Following his well-received exploration of the power of customized keying inside Blackmagic Design Fusion, Simon Ubsdell goes even further into his look at the liberation from the inevitable limitations of other people's keyers by building your own inside Fusion. Along the way, you'll learn about Channel Booleans and many other insights that you'll be able to use in all of your Fusion projects.
"I also wanted to help users get friendly with Channel Booleans which are the essential building blocks of any advanced effect in Fusion, but which I think scare a lot of beginners," says Simon. "I usually prefer to use techniques like the one shown here and the one in my previous Fusion keying tutorial, because it's easier to pull the key apart if you've built it yourself.
"The one thing that I have learned over the years is that while all keyers have their strengths, very few are perfect for every job, so the more different keying techniques you know, the better the results are going to be. And as I've shown here, the important thing is not to try and use one keying solution for the entire shot - always break it down into separate parts wherever necessary, and you'll get much better results."
Hi, I'm Simon Ubsdell, Creative Director of TOKYO PRODUCTIONS, a UK-based boutique creative shop specializing in movie trailers, sales promos and TV Spots for the independent film sector both in the UK and across Europe.
I've been a film and video editor for over 25 years as well as being involved in motion graphics, sound design and mixing, music composition, visual effects and compositing, 3D modelling and animation, and colour grading, not to mention writing, directing and producing.
I am also a developer of plug-ins for the video post-production market having released a range of successful and acclaimed products both under the Tokyo brand and as Hawaiki with Robert Mackintosh.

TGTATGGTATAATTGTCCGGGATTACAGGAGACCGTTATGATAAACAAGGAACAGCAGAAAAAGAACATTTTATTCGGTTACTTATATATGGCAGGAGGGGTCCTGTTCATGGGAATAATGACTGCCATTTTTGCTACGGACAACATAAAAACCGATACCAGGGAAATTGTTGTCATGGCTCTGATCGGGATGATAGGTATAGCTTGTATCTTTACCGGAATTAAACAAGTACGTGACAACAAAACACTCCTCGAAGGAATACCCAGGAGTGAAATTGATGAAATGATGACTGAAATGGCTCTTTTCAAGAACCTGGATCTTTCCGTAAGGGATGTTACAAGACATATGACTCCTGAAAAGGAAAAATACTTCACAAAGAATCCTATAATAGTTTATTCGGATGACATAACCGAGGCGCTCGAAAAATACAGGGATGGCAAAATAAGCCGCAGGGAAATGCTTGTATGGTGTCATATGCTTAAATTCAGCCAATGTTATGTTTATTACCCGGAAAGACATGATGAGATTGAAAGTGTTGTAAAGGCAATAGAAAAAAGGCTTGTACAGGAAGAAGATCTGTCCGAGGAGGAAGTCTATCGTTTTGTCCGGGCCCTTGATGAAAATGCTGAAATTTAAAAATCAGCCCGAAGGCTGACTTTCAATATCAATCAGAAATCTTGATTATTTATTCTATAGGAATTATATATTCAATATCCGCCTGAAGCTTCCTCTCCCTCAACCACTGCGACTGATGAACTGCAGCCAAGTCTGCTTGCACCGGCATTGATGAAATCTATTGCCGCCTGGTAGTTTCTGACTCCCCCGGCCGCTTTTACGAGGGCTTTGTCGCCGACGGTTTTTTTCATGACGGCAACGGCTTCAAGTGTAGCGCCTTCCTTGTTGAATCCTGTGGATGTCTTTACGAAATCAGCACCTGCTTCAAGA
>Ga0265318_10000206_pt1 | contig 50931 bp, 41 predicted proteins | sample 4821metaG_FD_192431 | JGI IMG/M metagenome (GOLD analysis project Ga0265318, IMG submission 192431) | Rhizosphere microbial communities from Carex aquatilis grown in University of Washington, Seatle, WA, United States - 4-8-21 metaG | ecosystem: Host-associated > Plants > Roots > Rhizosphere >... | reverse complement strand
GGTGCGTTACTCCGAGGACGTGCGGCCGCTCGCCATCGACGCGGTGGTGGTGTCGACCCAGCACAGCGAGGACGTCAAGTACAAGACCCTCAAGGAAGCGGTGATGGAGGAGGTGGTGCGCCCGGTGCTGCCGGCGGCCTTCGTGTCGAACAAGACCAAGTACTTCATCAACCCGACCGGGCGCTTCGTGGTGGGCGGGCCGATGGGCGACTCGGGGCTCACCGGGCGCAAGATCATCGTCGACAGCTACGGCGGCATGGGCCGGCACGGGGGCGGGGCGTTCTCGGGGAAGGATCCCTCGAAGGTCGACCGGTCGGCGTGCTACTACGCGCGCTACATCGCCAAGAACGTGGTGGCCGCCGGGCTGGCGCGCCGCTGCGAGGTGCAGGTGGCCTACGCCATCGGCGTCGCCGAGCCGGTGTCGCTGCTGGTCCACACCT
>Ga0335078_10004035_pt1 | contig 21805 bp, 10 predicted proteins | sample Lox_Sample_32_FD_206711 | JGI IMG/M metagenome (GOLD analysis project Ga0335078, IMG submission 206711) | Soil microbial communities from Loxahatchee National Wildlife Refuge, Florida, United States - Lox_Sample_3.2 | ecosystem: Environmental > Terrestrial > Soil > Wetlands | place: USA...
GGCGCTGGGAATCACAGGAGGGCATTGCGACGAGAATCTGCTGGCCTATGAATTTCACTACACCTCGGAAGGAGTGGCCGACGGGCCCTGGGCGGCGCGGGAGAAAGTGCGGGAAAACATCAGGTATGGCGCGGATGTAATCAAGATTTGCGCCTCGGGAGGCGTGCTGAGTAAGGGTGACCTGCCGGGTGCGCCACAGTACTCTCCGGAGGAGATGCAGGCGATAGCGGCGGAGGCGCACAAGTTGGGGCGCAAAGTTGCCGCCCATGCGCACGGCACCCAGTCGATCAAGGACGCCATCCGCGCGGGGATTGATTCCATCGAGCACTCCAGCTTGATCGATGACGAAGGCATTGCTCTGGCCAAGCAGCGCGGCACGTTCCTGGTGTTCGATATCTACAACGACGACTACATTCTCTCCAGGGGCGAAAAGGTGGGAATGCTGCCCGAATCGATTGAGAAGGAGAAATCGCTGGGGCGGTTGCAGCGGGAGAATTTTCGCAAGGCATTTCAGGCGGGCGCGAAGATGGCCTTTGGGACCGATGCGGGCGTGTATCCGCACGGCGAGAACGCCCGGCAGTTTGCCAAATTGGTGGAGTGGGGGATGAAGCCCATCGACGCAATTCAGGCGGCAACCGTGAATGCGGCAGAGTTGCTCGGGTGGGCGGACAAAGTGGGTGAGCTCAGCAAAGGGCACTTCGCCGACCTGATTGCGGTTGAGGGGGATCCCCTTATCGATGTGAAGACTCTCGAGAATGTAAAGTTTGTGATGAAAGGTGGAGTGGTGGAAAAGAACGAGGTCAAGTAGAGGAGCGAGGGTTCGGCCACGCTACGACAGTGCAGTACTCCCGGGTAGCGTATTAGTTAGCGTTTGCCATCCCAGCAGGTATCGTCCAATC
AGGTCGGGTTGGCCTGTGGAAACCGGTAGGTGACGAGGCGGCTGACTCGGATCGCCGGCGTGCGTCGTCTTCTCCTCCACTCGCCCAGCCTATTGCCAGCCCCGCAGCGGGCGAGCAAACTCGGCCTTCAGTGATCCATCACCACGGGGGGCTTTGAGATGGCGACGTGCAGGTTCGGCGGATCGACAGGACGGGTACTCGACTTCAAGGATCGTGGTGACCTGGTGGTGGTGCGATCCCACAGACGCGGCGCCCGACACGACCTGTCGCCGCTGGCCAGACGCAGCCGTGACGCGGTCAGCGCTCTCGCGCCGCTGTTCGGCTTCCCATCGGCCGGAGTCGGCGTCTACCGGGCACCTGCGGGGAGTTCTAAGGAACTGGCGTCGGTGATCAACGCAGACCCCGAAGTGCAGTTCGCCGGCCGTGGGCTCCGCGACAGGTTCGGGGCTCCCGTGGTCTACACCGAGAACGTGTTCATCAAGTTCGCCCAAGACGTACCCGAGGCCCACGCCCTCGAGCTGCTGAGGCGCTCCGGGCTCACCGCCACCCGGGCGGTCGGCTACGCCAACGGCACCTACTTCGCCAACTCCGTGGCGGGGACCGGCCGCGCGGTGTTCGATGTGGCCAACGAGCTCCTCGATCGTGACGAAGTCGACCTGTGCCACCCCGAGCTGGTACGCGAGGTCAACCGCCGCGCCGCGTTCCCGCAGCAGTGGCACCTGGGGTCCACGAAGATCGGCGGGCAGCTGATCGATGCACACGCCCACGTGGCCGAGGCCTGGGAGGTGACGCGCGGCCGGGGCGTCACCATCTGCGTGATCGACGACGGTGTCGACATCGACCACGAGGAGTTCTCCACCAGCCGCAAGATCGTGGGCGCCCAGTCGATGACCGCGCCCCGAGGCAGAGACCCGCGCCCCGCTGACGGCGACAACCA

Meet The Custom Tool, the most powerful and versatile tool in Blackmagic Fusion's entire toolbox ??" which ironically appears to do nothing when you first apply it. That’s because it’s a tool designed for building your own tools from scratch. That may sound daunting, but under the guiding hand of longtime VFX artist, editor, and business owner Simon Ubsdell, it’s engaging, empowering, and just plain fun. If you are new to Fusion and to compositing you'll find plenty of useful information here, including how to work with channels to create complex effects surprisingly simply. Bonus tips on expressions and keying, too!
Editor, VFX artist, post-house owner, and plug-in developer Simon Ubsdell draws on over 25 years of experience to dig deep into the compelling features found in the new Planar Tracker found in Blackmagic Fusion. Along the way, Simon offers a wide range of tips and tricks, as well as new perspectives on the relationship between tracking and compositing: in short, tracking done right.
In this two-part guide to some of Blackmagic Design Fusion's most powerful compositing and effects features, visual effects veteran Simon Ubsdell offers an easy-to-follow introduction to using basic expressions and creating macros in Fusion -- with some very useful tips for After Effects users along the way. In Part 1, you'll create a chromatic aberration effect with these techniques, and in Part 2, you'll work with bounce/spring, orbit and "look at" expressions. No matter what your level of experience (or inexperience!) with After Effects or Fusion, you're in for quite a ride!